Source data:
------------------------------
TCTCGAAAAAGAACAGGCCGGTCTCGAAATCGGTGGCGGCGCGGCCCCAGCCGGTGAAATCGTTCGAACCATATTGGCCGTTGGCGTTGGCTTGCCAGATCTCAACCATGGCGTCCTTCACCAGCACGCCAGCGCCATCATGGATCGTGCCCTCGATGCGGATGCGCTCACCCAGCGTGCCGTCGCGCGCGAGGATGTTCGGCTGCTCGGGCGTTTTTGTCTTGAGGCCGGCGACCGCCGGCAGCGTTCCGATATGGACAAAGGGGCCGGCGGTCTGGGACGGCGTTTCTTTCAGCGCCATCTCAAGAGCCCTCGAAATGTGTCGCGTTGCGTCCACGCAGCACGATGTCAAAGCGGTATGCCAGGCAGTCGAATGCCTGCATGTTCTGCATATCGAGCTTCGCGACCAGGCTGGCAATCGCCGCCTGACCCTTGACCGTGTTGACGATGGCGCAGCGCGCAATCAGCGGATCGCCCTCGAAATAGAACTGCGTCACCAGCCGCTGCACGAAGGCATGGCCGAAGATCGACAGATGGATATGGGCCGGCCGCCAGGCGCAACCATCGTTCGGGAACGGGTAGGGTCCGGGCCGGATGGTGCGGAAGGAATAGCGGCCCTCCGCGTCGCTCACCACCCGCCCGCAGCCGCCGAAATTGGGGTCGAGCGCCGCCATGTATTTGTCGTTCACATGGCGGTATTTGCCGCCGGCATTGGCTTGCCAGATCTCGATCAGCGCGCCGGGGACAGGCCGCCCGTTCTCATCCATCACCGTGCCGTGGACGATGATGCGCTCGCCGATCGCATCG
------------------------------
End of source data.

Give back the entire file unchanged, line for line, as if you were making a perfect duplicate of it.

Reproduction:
TCTCGAAAAAGAACAGGCCGGTCTCGAAATCGGTGGCGGCGCGGCCCCAGCCGGTGAAATCGTTCGAACCATATTGGCCGTTGGCGTTGGCTTGCCAGATCTCAACCATGGCGTCCTTCACCAGCACGCCAGCGCCATCATGGATCGTGCCCTCGATGCGGATGCGCTCACCCAGCGTGCCGTCGCGCGCGAGGATGTTCGGCTGCTCGGGCGTTTTTGTCTTGAGGCCGGCGACCGCCGGCAGCGTTCCGATATGGACAAAGGGGCCGGCGGTCTGGGACGGCGTTTCTTTCAGCGCCATCTCAAGAGCCCTCGAAATGTGTCGCGTTGCGTCCACGCAGCACGATGTCAAAGCGGTATGCCAGGCAGTCGAATGCCTGCATGTTCTGCATATCGAGCTTCGCGACCAGGCTGGCAATCGCCGCCTGACCCTTGACCGTGTTGACGATGGCGCAGCGCGCAATCAGCGGATCGCCCTCGAAATAGAACTGCGTCACCAGCCGCTGCACGAAGGCATGGCCGAAGATCGACAGATGGATATGGGCCGGCCGCCAGGCGCAACCATCGTTCGGGAACGGGTAGGGTCCGGGCCGGATGGTGCGGAAGGAATAGCGGCCCTCCGCGTCGCTCACCACCCGCCCGCAGCCGCCGAAATTGGGGTCGAGCGCCGCCATGTATTTGTCGTTCACATGGCGGTATTTGCCGCCGGCATTGGCTTGCCAGATCTCGATCAGCGCGCCGGGGACAGGCCGCCCGTTCTCATCCATCACCGTGCCGTGGACGATGATGCGCTCGCCGATCGCATCG